In the first article of this three-part series, we covered the “states” we find ourselves in that can often lead to injuries — rushing, frustration, fatigue and complacency. These states can lead us to make critical errors, wherever we are, Don Wilson of SafeStart told those attending the Michigan Safety Conference in Grand Rapids, Mich. Speaking on 24/7 safety awareness, he shared four critical errors that can result from these “states” — eyes not on task, mind not on task, line-of-fire, and balance/traction/grip. Read more.

Safety Awareness — Part 3:
Critical Error Reduction Techniques

Learn the skills that can reduce the likelihood of having an accident.

Rushing, frustration, fatigue and complacency can lead to critical errors of eyes not on task, mind not on task, line-of-fire and balance/traction/grip, said Don Wilson of SafeStart, as he addressed the Michigan Safety Conference. Wilson encouraged business owners and employers to not accept that accidents “just happen,” encouraging them to develop safety skills just like they develop work skills or life skills. Read more.

What’s Inside …

In this September edition of the Angus Beef Bulletin EXTRA, you'll find valuable articles devoted to the management, marketing, and health and nutrition of your beef enterprise. Select from the tabs at the top of the page to access this month's entire offering by category. A few select features include:

News Briefs …

The American Angus Association and its subsidiaries generate a wealth of information to keep members and affiliates informed of what's happening within the industry as well as with the programs and services they offer. Click here for easy access to the newsrooms of the American Angus Association and Certified Angus Beef LLC and the Angus Journal Daily archive recently made available in the Angus Journal Virtual Library.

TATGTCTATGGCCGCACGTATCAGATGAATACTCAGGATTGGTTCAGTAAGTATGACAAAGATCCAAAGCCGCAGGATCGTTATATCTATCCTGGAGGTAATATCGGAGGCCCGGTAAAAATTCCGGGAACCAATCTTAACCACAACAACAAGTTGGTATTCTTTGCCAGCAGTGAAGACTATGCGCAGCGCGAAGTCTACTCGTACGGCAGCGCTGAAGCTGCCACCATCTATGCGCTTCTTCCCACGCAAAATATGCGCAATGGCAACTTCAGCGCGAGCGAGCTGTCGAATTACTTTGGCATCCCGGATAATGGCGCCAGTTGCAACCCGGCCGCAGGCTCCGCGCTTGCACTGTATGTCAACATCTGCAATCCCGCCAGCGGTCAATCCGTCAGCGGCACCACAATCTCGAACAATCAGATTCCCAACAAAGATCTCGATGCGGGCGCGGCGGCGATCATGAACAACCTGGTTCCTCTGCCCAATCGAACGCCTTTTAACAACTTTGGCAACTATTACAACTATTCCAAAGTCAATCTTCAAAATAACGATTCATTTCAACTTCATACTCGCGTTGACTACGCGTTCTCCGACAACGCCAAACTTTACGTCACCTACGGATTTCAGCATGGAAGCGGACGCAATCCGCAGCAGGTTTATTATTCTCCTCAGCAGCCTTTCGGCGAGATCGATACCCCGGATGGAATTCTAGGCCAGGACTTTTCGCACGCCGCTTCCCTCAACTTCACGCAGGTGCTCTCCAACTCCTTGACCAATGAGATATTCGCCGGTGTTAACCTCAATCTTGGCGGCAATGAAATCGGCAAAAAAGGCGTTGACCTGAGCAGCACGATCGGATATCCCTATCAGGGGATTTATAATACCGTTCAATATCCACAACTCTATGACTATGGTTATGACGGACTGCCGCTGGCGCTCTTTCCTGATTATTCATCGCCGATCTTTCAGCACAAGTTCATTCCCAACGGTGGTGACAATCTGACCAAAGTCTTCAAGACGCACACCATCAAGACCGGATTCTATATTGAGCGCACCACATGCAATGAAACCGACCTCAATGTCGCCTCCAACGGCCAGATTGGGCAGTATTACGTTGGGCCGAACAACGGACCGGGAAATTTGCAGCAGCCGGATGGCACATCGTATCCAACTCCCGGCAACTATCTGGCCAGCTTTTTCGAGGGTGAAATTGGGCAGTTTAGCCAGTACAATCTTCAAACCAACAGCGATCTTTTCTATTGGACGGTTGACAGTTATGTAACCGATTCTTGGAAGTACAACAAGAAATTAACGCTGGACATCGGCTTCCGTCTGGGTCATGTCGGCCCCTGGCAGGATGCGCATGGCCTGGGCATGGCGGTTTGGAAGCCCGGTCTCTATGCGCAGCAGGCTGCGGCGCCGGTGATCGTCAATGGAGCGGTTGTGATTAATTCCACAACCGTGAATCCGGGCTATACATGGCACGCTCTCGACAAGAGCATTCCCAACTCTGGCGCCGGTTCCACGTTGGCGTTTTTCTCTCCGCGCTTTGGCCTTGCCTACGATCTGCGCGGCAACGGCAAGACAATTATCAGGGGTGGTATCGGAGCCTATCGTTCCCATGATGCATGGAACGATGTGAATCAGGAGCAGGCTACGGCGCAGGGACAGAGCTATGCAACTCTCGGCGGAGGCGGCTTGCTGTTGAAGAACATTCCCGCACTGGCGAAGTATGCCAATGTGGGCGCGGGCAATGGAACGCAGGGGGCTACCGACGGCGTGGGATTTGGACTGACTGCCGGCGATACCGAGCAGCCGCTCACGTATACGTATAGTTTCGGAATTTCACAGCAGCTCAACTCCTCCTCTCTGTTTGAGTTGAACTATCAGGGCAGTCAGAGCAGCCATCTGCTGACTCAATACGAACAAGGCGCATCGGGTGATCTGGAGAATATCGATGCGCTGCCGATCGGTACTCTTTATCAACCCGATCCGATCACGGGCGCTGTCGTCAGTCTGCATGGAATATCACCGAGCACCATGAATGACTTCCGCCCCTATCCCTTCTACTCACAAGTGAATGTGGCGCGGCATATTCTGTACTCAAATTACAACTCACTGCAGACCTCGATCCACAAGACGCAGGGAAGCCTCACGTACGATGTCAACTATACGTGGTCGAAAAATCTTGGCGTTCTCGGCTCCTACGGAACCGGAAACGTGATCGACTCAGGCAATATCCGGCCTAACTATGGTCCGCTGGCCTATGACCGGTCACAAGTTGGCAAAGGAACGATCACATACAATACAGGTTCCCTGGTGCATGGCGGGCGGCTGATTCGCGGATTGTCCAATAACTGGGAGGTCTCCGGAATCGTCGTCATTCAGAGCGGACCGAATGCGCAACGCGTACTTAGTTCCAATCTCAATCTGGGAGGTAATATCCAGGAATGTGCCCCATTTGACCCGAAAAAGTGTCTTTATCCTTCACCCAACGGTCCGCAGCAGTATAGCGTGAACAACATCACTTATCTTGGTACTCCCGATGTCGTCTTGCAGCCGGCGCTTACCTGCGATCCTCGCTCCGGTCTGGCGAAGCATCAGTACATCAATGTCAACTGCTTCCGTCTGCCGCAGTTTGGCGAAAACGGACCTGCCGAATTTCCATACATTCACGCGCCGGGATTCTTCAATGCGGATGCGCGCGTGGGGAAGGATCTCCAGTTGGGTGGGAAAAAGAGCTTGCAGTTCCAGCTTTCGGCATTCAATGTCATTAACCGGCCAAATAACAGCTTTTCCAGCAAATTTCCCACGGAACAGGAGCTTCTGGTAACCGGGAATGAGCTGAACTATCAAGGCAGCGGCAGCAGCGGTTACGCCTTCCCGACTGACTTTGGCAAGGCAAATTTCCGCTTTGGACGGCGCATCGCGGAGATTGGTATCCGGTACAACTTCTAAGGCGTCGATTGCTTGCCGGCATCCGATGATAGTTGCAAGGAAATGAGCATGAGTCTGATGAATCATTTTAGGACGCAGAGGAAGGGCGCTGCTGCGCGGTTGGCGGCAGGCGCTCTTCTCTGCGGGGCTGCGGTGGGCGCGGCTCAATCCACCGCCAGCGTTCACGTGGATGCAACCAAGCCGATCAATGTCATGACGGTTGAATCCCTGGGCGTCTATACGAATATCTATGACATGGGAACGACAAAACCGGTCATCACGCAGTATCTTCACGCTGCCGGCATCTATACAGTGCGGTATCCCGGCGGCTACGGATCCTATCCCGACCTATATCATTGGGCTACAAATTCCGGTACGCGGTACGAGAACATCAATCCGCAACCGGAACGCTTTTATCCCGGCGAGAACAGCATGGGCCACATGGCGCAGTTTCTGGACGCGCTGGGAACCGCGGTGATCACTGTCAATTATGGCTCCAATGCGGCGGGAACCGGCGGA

Iowa CAFO Workplan Established

Agreement reached to improve Iowa’s concentrated animal feeding operations permit and compliance program.

The Environmental Protection Agency (EPA) has reached an agreement with the Iowa Department of Natural Resources (IDNR) to make changes to Iowa’s Clean Water Act (CWA) permit and compliance program for concentrated animal feeding operations (CAFOs). The agreement includes specific actions the IDNR intends to take to remedy the program and a timeline for implementation of those actions to ensure clean, healthy water.

“Working with states to safeguard Midwestern waters is among EPA’s highest priorities,” said Karl Brooks, EPA regional administrator. “This agreement, developed after extensive public and industry input, commits the IDNR to making needed and achievable improvements to the system that keeps CAFOs compliant with the CWA. Iowans who operate a world-class livestock sector will continue to thrive in a first-rate permitting and inspection program.” Read more.

Your Health


Make Farming with Arthritis Easier

Modifying tasks and equipment won’t reverse joint damage, but they can help prevent further damage.

Arthritis, one of the most common chronic disease conditions in the United States, has a profound impact on farmers by reducing mobility, physical strength and the ability to complete routine tasks. Farming with arthritis means daily changes in joint pain and mobility, which can affect completion of even the most basic farm chores.

During Kansas Farm Safety and Health Week, Sept. 15-21, Kerri Ebert, coordinator of the Kansas AgrAbility Project, reminds farmers to focus on their health and safety.
Arthritis diagnosis, treatment and care should be directed by health care professionals, Ebert said, but simplifying chores and using assistive solutions can help reduce joint stress. Kansas AgrAbility helps farmers identify and prioritize chore and equipment modifications to safely accommodate arthritis. Read more.